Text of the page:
In my last post I described the beauty of our little hometown church on Christmas Eve. The red of the Poinsettias, the green of the pine, and the glow of the candle light. Last year I cried through most of the service, this year I managed to hold it together; thoughts on what Larry might be experiencing in heaven. What celebrations must there be to remember the night that God became flesh and dwelt among us, becoming vulnerable for us? How petty and insignificant must our attempts appear to honor the birth of Christ. What is Christmas? Who or What do we get our definition from?
I found the Spirit of Christmas for a few brief moments on Christmas Eve. Not in the carols, even though I love to sing. Not in the sermon, (sorry Andy) even though the thought-provoking look at the nativity through Revelation was captivating. Dragons on Christmas Eve is definitely a new one. It wasn’t in the entrance of the lit Christ candle, I’m not even sure I noticed it being carried in. It wasn’t even in the traditional candlelight singing of Silent Night, although I felt the Spirit of Christmas all through that beautiful hymn…. felt the Spirit, didn’t sing much of the song. I found the Spirit of Christmas shortly after Pastor Andy talked about how the flame for the candles was going to be passed. I’d “heard” this every year for most of my life, but somehow I had never really heard it.
The flame that lit my little candle and every other candle, held by every other person in that sanctuary, was lit from the same source. The Christ candle. That may not seem like much, but to me that meant everything. I could see the Christ candle just 8 or so feet in front me, with its flame burning brightly. This year I looked at the larger candle coming down the aisle with the same anticipation I used to have on Christmas morning, what wondrous gift was coming my way? Excitement with a syncopated heartbeat. As soon as my candle was lit, I found it very difficult to look away. My sole focus was on the flame; mine and its source. All I could l see was my candle and the Christ candle… and the fact that my flame came from Christ’s flame was a connection that was amazing to me, almost overwhelming. I prayed the hymn would go on forever. When the service was over I heard candles being “puffed” out all around me, confused as to how they could do that so easily. My candle stayed lit until it became awkward for me to not blow it out, and when I did blow it out the whole church seemed to me to be a bit darker, even though the lights were back on.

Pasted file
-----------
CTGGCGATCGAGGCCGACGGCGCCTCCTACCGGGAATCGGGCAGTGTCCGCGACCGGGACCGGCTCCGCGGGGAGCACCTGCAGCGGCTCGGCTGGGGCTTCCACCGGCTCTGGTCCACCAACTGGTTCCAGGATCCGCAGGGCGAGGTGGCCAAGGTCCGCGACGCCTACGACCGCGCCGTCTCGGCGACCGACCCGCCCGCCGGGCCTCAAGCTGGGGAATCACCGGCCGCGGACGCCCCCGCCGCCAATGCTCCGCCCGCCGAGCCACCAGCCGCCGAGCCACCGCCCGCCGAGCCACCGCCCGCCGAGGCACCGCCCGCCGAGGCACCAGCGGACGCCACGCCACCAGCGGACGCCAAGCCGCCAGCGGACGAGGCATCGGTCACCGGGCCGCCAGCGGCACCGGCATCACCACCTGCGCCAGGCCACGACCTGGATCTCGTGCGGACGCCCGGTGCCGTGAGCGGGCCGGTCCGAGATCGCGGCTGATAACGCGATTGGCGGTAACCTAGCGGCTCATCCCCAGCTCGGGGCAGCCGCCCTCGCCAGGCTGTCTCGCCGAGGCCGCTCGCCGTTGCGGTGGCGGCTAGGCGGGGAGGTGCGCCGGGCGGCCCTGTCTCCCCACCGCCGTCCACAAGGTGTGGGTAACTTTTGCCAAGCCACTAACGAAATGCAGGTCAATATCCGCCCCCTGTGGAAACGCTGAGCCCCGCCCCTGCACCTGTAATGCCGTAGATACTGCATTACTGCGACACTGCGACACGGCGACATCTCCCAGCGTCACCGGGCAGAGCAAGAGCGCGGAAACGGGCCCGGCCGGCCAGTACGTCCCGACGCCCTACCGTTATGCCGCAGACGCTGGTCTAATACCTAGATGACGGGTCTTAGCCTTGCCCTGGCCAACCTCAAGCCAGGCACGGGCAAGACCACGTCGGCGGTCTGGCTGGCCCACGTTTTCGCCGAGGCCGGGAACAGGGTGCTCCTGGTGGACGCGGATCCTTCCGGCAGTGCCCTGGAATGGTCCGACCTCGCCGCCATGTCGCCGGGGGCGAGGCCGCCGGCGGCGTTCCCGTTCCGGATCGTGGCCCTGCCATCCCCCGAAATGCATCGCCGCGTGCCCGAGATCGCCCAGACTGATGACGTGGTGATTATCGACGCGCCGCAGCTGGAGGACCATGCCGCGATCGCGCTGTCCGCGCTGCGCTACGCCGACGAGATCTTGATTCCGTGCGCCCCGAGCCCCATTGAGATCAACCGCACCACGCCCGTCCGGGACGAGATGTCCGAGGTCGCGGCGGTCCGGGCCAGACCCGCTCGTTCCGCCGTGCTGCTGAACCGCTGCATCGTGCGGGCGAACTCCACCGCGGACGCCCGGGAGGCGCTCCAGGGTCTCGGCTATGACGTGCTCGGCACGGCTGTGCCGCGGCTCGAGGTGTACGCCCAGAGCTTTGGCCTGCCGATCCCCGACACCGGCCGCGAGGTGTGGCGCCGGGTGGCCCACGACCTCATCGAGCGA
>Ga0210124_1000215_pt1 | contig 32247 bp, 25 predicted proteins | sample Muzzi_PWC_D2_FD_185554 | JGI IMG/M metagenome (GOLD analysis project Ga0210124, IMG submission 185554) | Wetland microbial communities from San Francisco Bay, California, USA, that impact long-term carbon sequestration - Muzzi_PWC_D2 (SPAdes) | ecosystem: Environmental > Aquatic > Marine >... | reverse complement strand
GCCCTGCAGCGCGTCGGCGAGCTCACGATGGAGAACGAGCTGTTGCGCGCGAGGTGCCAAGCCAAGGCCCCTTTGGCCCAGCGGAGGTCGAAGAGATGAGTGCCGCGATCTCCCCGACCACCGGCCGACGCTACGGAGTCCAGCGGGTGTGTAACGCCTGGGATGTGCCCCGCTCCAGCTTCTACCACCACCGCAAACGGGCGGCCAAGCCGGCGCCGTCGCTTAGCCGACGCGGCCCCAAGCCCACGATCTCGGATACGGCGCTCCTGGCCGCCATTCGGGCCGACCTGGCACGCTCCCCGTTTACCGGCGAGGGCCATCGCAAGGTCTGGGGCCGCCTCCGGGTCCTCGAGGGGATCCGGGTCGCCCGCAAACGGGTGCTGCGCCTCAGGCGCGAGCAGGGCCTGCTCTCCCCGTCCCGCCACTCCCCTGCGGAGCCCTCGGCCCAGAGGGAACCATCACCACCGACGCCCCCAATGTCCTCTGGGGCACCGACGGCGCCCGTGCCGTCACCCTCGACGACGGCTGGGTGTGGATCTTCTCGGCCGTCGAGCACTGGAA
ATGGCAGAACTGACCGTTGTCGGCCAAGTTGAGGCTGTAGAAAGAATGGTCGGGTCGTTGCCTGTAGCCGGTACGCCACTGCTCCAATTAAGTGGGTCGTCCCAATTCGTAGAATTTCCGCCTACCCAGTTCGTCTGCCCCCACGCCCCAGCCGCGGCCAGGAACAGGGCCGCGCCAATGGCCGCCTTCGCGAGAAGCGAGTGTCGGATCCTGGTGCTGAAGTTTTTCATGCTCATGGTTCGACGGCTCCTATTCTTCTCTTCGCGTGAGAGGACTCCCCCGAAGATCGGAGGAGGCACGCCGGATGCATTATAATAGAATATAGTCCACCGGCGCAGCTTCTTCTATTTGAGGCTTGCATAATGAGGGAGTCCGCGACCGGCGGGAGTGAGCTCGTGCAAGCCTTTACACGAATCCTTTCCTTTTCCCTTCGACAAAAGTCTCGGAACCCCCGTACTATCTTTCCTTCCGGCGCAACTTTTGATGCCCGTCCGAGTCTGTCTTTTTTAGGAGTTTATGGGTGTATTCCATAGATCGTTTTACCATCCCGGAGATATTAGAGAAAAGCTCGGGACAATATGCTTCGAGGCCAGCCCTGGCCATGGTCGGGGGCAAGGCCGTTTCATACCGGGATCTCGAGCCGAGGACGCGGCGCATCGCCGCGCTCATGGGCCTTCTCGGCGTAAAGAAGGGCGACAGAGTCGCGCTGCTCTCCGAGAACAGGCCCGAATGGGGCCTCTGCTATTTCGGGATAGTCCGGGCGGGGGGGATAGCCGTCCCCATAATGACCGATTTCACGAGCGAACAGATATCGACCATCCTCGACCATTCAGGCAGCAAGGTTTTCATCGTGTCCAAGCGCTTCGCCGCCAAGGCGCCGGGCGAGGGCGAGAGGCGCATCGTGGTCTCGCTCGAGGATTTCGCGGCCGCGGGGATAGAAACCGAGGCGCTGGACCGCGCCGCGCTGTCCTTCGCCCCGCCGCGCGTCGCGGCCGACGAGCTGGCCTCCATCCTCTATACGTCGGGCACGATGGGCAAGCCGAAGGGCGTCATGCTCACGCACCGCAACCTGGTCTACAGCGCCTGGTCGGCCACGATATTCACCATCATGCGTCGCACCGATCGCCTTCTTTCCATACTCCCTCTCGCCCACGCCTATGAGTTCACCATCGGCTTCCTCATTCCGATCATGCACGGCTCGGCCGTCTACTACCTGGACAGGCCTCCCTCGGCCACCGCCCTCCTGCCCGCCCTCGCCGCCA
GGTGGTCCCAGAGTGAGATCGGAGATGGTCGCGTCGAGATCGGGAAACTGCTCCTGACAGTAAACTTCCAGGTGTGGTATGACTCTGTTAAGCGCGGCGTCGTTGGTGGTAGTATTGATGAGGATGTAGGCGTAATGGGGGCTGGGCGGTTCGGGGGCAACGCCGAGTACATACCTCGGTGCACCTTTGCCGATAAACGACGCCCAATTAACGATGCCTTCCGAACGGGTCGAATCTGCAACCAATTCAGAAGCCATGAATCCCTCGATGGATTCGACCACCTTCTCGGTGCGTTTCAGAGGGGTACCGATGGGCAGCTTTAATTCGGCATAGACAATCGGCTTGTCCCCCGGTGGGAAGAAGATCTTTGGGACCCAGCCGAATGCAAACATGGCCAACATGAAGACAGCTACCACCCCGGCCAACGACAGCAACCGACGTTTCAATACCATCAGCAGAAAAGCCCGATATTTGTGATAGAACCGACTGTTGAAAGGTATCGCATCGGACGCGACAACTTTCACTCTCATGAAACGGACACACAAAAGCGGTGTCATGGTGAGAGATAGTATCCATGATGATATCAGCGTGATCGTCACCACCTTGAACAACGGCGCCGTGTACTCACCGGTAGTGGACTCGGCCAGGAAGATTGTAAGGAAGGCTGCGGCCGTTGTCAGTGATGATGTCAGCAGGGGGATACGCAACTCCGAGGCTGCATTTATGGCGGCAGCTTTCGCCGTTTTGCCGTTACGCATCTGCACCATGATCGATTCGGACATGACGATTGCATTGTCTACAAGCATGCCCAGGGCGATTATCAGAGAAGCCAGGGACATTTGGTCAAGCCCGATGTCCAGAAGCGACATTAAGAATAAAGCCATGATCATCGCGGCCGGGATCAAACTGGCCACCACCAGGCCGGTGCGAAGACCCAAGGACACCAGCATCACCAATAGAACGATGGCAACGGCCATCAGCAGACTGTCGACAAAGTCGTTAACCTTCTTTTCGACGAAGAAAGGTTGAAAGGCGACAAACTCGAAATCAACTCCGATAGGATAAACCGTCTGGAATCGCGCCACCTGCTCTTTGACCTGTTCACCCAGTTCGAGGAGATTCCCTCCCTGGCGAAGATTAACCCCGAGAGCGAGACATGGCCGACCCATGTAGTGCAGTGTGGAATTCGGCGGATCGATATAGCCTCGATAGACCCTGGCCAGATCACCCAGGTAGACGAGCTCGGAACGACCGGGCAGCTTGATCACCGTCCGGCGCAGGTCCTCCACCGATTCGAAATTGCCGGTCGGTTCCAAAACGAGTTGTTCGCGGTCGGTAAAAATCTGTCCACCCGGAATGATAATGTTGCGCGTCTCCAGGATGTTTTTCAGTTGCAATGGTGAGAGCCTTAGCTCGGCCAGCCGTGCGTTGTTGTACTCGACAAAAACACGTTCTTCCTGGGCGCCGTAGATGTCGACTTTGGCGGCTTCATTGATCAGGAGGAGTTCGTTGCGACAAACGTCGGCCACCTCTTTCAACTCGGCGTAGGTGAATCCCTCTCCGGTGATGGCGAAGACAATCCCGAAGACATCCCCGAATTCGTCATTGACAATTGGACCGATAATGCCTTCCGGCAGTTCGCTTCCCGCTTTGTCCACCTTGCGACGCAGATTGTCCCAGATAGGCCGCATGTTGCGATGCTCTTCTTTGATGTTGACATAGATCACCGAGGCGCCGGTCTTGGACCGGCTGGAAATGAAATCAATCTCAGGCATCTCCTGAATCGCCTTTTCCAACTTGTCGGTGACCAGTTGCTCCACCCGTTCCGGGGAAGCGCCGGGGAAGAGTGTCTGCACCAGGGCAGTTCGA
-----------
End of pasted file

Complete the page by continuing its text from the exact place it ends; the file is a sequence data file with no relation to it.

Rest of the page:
For the first time in my life I held the true meaning of Christmas in my heart for those all too short moments. I can still feel them when I stop to think about it, but it’s not the same. When I held the light, the flame of Christ’s spirit, in my hand; when I had the flame that had been directly lit from His flame, I held the true meaning of Christ’s birth; for those moments I could feel Emmanuel – God with us – alive in my heart. I could feel Emmanuel inside my spirit, inside my soul. That is what Christmas is really all about, not giving pretty gifts or helping Santa save the day. Emmanuel Christmas is what you will not find on the 25 Days of Christmas Movies. But if everyone could feel what I felt on Christmas Eve, there would be a hunger to know Christ better, rather than the Ghost of Christmas Present, and the world would be one step closer to being the world God created it to be.
The Word Became Flesh
1 In the beginning was the Word, and the Word was with God, and the Word was God. 2 He was with God in the beginning. 3 Through him all things were made; without him nothing was made that has been made. 4 In him was life, and that life was the light of all mankind. 5 The light shines in the darkness, and the darkness has not overcome[a] it.